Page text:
p.ost

(how to tell the biblical story in a way that makes a difference)

Not all who say, “Lord, Lord”, know what they’re talking about

What it means to call Jesus “Lord” has been a big bone of contention over the last decade or so. I have had a lot to say on the matter here, there, etc., and on Facebook recently. Many people are convinced by a syllogistic Trinitarian logic: YHWH = Lord, Jesus = Lord, therefore Jesus = YHWH. Others, myself included, think that Jesus is confessed as “Lord” because the authority entailed in lordship has been graciously bestowed upon him by God (cf. Phil. 2:9-11).

This latter ante-Trinitarian line of thought can be made to serve different theological agendas. My own view is that it is not an argument against Trinitarianism (that is, anti-Trinitarian). It is an argument for a narrative-historical reading of the New Testament that foregrounds the kingdom-political significance of Jesus in the first century context. This is not the whole story, but it is by far the most important narrative thread in the New Testament, running from the announcement to Mary that her son would receive the “throne of his father David” (Lk. 1:32) through to the fall of Babylon the great in Revelation 18-19. I think it needs to be better understood—at the expense of the classic Trinitarian paradigm if necessary.

17 Aug 2017

I’ve had a couple of different types of response to my “Did God die on the cross?” post. Not a lot, but enough to justify a follow-up, I think. There is a biblical response based on the view that the New Testament directly equates or identifies Jesus with YHWH as kyrios; and there...

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15 Aug 2017

This has been giving me a headache.

Luke has Paul say to the Ephesian elders: “Pay careful attention to yourselves and to all the flock, in which the Holy Spirit has made you overseers, to care for the church of God, which he obtained with his own blood” (Acts 20:28). In a sermon posted last week on The...

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10 Aug 2017

In good off-the-cuff biblical language Donald Trump has warned that North Korea’s recent salvo of threats “will be met with fire and fury like the world has never seen”.

Jesus said that the Roman assault on Jerusalem would result in “such tribulation as has not been from the beginning of the creation that God...

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31 Jul 2017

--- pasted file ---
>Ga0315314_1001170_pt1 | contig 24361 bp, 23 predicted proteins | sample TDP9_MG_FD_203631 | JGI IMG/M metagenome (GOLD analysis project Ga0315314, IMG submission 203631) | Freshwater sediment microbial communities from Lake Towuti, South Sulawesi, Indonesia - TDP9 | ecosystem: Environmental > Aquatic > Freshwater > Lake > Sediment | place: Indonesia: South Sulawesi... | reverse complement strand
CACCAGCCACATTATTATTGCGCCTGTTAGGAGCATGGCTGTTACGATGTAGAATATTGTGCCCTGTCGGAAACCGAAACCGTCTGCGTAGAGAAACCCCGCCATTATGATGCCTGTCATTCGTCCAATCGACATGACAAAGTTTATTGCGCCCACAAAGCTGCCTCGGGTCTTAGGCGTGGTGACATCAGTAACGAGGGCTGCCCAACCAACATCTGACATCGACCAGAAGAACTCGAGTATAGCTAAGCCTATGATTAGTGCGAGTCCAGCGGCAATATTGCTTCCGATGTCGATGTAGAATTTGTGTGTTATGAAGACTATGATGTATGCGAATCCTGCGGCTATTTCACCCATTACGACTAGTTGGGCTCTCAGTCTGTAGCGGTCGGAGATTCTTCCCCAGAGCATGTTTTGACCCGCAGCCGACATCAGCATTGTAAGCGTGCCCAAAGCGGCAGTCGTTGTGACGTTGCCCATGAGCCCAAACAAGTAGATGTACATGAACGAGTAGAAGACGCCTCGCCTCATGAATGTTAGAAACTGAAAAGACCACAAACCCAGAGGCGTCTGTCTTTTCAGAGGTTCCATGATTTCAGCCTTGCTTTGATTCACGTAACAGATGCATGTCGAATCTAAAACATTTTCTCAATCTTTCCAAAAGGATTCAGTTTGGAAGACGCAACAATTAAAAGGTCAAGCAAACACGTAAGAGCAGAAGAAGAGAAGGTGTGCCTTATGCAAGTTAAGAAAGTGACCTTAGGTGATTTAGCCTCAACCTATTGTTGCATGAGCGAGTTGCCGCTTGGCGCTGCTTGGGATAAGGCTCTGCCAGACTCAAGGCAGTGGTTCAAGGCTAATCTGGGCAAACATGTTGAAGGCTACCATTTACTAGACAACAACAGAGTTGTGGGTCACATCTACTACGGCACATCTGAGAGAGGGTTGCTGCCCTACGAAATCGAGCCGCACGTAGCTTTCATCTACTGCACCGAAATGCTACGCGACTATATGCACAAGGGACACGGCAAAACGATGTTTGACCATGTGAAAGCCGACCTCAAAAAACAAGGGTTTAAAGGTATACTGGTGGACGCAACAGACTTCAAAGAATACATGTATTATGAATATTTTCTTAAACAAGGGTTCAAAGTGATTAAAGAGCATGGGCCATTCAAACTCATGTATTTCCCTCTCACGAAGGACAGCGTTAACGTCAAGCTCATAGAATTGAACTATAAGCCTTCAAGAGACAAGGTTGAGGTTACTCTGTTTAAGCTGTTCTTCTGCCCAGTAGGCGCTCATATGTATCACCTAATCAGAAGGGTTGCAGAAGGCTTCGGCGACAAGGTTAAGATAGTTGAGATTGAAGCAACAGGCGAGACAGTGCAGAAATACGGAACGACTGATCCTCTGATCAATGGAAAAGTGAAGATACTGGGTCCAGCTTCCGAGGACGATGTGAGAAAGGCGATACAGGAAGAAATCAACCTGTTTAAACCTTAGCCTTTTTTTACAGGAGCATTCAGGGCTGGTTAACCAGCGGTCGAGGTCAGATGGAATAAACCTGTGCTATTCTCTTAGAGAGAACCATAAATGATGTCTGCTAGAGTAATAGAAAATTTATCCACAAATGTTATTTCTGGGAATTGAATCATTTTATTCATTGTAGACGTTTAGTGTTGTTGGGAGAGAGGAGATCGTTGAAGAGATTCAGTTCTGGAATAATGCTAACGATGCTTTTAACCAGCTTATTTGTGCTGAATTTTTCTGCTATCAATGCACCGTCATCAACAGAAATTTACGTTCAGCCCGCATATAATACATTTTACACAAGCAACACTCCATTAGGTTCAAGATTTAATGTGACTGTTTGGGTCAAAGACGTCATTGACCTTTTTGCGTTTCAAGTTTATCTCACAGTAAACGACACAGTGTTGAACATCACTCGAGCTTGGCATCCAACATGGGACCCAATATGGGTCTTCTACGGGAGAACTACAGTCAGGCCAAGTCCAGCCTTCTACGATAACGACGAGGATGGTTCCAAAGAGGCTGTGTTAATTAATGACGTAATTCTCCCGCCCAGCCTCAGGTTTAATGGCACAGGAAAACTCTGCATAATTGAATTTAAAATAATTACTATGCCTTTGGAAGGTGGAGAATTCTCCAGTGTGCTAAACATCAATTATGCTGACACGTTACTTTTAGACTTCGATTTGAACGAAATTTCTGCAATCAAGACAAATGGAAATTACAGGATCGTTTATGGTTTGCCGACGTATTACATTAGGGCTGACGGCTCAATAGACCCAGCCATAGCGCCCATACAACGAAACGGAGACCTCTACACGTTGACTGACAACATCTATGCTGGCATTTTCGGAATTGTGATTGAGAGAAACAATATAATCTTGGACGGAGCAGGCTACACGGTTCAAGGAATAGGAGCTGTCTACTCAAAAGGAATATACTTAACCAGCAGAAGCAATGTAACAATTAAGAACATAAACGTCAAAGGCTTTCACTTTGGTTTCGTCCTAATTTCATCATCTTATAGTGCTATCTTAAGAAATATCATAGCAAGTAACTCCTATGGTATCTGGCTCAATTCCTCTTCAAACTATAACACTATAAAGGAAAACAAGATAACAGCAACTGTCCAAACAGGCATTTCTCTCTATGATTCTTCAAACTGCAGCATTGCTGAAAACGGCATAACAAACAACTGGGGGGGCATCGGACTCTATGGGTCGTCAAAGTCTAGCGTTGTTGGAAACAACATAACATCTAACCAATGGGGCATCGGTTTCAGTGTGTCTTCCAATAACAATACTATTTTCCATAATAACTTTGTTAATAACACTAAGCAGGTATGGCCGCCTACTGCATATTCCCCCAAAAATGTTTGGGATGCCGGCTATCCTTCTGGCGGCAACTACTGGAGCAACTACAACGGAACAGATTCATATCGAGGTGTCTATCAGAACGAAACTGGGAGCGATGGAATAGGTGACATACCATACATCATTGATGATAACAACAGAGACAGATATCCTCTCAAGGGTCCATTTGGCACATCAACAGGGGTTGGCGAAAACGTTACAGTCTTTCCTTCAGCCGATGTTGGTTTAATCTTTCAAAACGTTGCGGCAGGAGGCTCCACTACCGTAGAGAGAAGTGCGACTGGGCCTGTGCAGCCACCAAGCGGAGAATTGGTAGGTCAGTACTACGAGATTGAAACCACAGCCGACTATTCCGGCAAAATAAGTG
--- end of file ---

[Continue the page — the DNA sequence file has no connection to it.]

What did the centurion at the cross believe about Jesus? Did he believe that Jesus was the true Son of God? Did he believe that he was equivalent to the divinised emperor? Or did he merely agree with popular Jewish opinion that Jesus was a righteous man (and not the first), who had been unjustly put to...

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28 Jul 2017

This is a quick response to Mark Nieweg’s question, following yesterday’s post on Jesus as the Son of God, whether Hebrews 7:13 is an argument for the eternal existence of the Son of God: “He is without father or mother or genealogy, having neither beginning of days nor end of life, but resembling the Son of God he...

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27 Jul 2017

Theological accounts of Jesus tend to portray him as a divine figure who descended to earth at a certain moment in human history, died on the cross for the sins of humanity, and then returned to heaven. Historical accounts place him firmly within a story about Israel under Roman occupation in the...

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13 Jul 2017

I may get into trouble for this, but I want to make a couple of constructive critical points about this quotation from the missiologist Alan Hirsch, posted by communitaseuropa on Instagram.

Communitas is a US-based church-planting organisation that I’ve been involved with for...

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11 Jul 2017

My friend Joel White—well, technically I suppose he’s the brother of my friend Wes, but the brother of my friend is my friend—kindly sent me a copy of an article he wrote on Colossians 1:24 because we had a chat about this once. It’s a pet theme of mine. The article is entitled “Paul Completes the Servant’s...

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